Institut Jean Nicod

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Colloquium

Nicod Philosophy Colloquium 2020-2021

 

(La plupart des discussions seront en ligne. Nous aurons un nombre limité d’emplacements pour les participants externes. Si vous souhaitez assister à une session, merci d’envoyer un mail environ une semaine avant cette session à denis.buehler@ens.fr)

 


 

L’Institut Jean Nicod est heureux de vous présenter les colloquium de cette année. Ci-dessous le calendrier des intervenants.

 

Pepa Toribio (ICREA-UB)

 

"Biases and Vices"

Vendredi 11 décembre 2020 de 11h à 13h 

 

Résumé : 

Beliefs formed on the basis of implicit biases pose a problem for accessibilism, since implicit biases are consciously inaccessible, yet they are relevant to epistemic justification. Recent empirical results suggest, however, that we are more aware of the content of our implicit biases than we had previously assumed. I here discuss the notion of accessibility vis-à-vis these empirical results and argue that accessibilism can meet the challenge posed by implicit biases in two different ways. The accessibilist can enrich the supervenience base for justification by including in such base facts that the subject is in a position to know. Alternatively, the accessibilist can appeal to a distinction between first- and second-order facts and argue that, while the former may be inaccessible, the latter need not. Ultimately both strategies fail, but the way in which they do, I conclude, reveals something general and important about our epistemic obligations and our epistemic vices.

 

(Nous aurons un nombre limité d’emplacements pour les participants externes. Si vous souhaitez assister à cette session, merci d’envoyer un mail environ une semaine avant la session à denis.buehler@ens.fr)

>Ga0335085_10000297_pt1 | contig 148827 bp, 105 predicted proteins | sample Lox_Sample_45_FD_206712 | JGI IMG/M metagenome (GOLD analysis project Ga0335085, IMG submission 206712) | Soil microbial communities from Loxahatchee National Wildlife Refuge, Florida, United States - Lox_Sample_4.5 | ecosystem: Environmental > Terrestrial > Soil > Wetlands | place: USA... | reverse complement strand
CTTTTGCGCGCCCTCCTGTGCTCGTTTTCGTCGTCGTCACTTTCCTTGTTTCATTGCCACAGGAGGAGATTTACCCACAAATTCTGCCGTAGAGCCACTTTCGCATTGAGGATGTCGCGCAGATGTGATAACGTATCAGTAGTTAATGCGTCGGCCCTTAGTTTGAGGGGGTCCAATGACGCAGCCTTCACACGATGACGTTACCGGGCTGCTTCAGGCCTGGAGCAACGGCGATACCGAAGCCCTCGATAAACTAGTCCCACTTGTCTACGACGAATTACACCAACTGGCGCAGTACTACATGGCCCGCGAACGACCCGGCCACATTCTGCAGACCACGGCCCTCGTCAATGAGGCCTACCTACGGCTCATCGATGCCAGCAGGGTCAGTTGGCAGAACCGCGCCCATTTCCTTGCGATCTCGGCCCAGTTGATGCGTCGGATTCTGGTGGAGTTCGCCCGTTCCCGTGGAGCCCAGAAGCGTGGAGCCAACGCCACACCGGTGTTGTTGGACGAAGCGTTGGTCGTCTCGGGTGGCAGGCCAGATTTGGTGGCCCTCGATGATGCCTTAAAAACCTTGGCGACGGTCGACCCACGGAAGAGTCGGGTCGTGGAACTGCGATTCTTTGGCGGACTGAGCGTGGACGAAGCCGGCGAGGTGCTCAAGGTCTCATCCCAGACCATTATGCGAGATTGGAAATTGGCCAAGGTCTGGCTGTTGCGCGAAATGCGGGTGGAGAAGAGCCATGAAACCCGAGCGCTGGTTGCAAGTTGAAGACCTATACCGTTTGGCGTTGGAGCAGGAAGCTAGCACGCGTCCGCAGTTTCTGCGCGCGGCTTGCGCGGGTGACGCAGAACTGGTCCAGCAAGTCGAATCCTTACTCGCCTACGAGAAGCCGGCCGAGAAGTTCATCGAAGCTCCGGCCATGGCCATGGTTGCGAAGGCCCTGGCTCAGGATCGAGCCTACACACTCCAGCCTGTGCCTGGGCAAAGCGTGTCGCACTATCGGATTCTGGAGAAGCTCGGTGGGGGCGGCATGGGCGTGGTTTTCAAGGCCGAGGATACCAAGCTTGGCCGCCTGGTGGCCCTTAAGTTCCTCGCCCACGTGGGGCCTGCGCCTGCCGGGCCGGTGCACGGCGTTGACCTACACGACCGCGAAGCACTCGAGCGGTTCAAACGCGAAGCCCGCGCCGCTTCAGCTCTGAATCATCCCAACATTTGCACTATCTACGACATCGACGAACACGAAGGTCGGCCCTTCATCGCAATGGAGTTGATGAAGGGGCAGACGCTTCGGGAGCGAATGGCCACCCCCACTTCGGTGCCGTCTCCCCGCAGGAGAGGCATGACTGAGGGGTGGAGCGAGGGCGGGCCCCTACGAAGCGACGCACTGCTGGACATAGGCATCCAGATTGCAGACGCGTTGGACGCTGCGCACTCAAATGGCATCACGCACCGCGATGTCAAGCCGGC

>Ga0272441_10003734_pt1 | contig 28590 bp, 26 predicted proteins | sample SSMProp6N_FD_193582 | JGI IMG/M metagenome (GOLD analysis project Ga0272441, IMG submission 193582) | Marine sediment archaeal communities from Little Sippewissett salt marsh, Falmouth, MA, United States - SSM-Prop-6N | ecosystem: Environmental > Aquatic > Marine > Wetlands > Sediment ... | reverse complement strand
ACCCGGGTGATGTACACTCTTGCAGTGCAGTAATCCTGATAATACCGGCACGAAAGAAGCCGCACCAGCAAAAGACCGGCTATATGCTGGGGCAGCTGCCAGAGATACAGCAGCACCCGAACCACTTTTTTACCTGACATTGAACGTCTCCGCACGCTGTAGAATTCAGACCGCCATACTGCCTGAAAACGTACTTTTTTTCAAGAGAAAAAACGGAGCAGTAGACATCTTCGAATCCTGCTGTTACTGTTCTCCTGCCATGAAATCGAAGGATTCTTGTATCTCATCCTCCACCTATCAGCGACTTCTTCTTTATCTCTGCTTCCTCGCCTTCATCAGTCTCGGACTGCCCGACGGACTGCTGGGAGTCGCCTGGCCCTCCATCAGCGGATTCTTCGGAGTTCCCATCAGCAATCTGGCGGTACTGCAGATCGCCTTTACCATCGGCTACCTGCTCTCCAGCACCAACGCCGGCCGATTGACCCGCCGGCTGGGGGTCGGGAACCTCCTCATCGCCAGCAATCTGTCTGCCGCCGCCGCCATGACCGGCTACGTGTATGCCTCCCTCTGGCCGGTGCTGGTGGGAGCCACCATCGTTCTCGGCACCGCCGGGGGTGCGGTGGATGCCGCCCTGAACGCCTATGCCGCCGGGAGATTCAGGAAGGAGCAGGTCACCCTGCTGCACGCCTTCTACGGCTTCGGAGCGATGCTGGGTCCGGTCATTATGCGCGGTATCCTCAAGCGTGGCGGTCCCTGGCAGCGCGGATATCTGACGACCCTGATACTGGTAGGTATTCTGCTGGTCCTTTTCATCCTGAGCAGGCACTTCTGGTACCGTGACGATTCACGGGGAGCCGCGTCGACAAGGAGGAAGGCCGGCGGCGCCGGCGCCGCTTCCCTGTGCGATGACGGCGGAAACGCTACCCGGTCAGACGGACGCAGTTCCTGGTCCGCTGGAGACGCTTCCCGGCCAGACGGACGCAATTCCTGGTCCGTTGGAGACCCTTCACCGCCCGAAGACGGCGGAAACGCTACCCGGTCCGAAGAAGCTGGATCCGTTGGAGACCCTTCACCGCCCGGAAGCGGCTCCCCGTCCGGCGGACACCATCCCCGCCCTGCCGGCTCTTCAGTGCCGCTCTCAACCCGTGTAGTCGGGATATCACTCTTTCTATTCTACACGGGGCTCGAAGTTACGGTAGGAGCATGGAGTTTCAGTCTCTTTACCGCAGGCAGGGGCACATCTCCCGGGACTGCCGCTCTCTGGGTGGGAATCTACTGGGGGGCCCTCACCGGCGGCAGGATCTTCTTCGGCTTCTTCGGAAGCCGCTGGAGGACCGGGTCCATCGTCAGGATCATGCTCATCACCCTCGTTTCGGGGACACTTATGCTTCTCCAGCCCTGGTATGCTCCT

Ian Philips (Johns Hopkins)

Vendredi 12 février 2021 à 19h

David Velleman (NYU)

Vendredi 12 mars 2021 à 19h

Laurie Paul (Yale)

Vendredi 9 avril 2021 à 11h

Nirmalangshu Mukherjee (Delhi)

Vendredi 7 mai 2021 à 11h


 

Colloquium passés : 

 

Gabriel Greenberg (UCLA)

"The Iconic-Symbolic Spectrum"

Vendredi 9 octobre 2020 de 19h à 21h

Résumé :

 Iconic representation is exemplified by 3D models, pictures, maps, and diagrams. Symbolic representation is exemplified by words, mathematical and logical symbols, sentences, and discourses. This classification, due to C.S. Peirce, has found growing currency in linguistics and cognitive science, even while the nature of the underlying distinction remains obscure. In approaching this problem, I am guided by Ferdinand de Saussure’s famous dictum that linguistic signs bear a merely "arbitrary" relationship to the concepts they express, in contrast to any "natural" or "inner" connection. By reimagining Saussure’s opposition through the lens of contemporary formal semantics, I hope to shed light on two basic ways that representation can work. Comparative study of semantic theories for languages, diagram systems, and pictorial systems further reveals deeply divergent expressive strategies for encoding content in representational form.

Victoria McGeer (Princeton/ANU)

"Empathy internalized"

Vendredi 13 novembre 2020 de 9h30 à 11h30 

Résumé : 

It is commonly accepted that empathetic contact with others can play a key role in supporting and enhancing our own moral agency by way of engaging our emotions in a fitting or appropriate way. I examine a particular instance of this commonsense view : that empathetic contact with others can be a powerful instigator of moral development by way of generating the self-castigating emotions of guilt, shame and remorse when we are brought face to face with the wrongs we have done to them. In defense of this commonsense view, I argue the self-castigating emotions can be epistemically valuable so far as they promote insight into our conduct and character that may be necessary for such development. But more problematically, these emotions can also be motivationally counterproductive for such development. To overcome this problem, I examine the conditions under which these self-castigating emotions can be managed, contained or metabolized, thereby supporting rather than defeating our self-development. My claim will be that forging an empathetic connection with our own erring self is an essential part of this developmental process


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